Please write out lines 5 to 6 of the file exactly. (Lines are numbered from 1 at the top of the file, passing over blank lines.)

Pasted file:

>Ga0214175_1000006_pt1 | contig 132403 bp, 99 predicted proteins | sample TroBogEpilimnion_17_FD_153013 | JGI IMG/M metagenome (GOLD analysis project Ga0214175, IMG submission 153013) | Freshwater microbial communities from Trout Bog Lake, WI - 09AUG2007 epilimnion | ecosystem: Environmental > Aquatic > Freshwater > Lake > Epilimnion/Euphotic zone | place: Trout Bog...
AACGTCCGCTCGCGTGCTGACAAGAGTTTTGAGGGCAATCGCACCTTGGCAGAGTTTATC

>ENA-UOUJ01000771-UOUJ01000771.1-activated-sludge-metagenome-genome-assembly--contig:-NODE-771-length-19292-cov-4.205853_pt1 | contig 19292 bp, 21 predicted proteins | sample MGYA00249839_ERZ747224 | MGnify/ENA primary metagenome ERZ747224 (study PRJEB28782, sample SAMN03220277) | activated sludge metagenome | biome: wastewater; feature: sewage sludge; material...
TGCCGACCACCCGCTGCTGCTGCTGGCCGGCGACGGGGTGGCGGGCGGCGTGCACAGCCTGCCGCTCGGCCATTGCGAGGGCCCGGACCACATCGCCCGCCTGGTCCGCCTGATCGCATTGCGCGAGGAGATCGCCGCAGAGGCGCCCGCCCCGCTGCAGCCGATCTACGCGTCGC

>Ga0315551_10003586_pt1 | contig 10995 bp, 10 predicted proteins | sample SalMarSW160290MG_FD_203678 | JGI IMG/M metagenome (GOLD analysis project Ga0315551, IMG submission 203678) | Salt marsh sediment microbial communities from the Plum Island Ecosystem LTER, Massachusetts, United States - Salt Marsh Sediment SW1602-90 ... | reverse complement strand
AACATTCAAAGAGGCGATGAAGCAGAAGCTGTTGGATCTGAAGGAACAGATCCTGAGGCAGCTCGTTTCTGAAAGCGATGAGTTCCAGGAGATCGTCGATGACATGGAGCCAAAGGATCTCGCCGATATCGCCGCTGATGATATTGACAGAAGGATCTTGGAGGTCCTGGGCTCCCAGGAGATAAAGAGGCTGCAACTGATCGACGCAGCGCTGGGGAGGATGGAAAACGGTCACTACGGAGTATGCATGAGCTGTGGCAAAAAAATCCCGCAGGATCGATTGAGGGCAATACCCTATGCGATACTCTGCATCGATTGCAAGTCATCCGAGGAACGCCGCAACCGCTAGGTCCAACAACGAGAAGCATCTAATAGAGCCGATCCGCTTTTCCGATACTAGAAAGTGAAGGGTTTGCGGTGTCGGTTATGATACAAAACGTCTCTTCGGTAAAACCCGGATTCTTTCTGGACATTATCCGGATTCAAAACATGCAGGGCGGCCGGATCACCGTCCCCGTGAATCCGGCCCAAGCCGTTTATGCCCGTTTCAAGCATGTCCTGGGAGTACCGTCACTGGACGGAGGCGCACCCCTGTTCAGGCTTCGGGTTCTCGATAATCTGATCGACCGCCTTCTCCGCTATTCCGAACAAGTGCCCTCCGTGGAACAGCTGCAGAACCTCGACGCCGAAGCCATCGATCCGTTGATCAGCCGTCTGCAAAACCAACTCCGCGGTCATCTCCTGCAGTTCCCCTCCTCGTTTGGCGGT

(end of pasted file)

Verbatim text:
>Ga0315551_10003586_pt1 | contig 10995 bp, 10 predicted proteins | sample SalMarSW160290MG_FD_203678 | JGI IMG/M metagenome (GOLD analysis project Ga0315551, IMG submission 203678) | Salt marsh sediment microbial communities from the Plum Island Ecosystem LTER, Massachusetts, United States - Salt Marsh Sediment SW1602-90 ... | reverse complement strand
AACATTCAAAGAGGCGATGAAGCAGAAGCTGTTGGATCTGAAGGAACAGATCCTGAGGCAGCTCGTTTCTGAAAGCGATGAGTTCCAGGAGATCGTCGATGACATGGAGCCAAAGGATCTCGCCGATATCGCCGCTGATGATATTGACAGAAGGATCTTGGAGGTCCTGGGCTCCCAGGAGATAAAGAGGCTGCAACTGATCGACGCAGCGCTGGGGAGGATGGAAAACGGTCACTACGGAGTATGCATGAGCTGTGGCAAAAAAATCCCGCAGGATCGATTGAGGGCAATACCCTATGCGATACTCTGCATCGATTGCAAGTCATCCGAGGAACGCCGCAACCGCTAGGTCCAACAACGAGAAGCATCTAATAGAGCCGATCCGCTTTTCCGATACTAGAAAGTGAAGGGTTTGCGGTGTCGGTTATGATACAAAACGTCTCTTCGGTAAAACCCGGATTCTTTCTGGACATTATCCGGATTCAAAACATGCAGGGCGGCCGGATCACCGTCCCCGTGAATCCGGCCCAAGCCGTTTATGCCCGTTTCAAGCATGTCCTGGGAGTACCGTCACTGGACGGAGGCGCACCCCTGTTCAGGCTTCGGGTTCTCGATAATCTGATCGACCGCCTTCTCCGCTATTCCGAACAAGTGCCCTCCGTGGAACAGCTGCAGAACCTCGACGCCGAAGCCATCGATCCGTTGATCAGCCGTCTGCAAAACCAACTCCGCGGTCATCTCCTGCAGTTCCCCTCCTCGTTTGGCGGT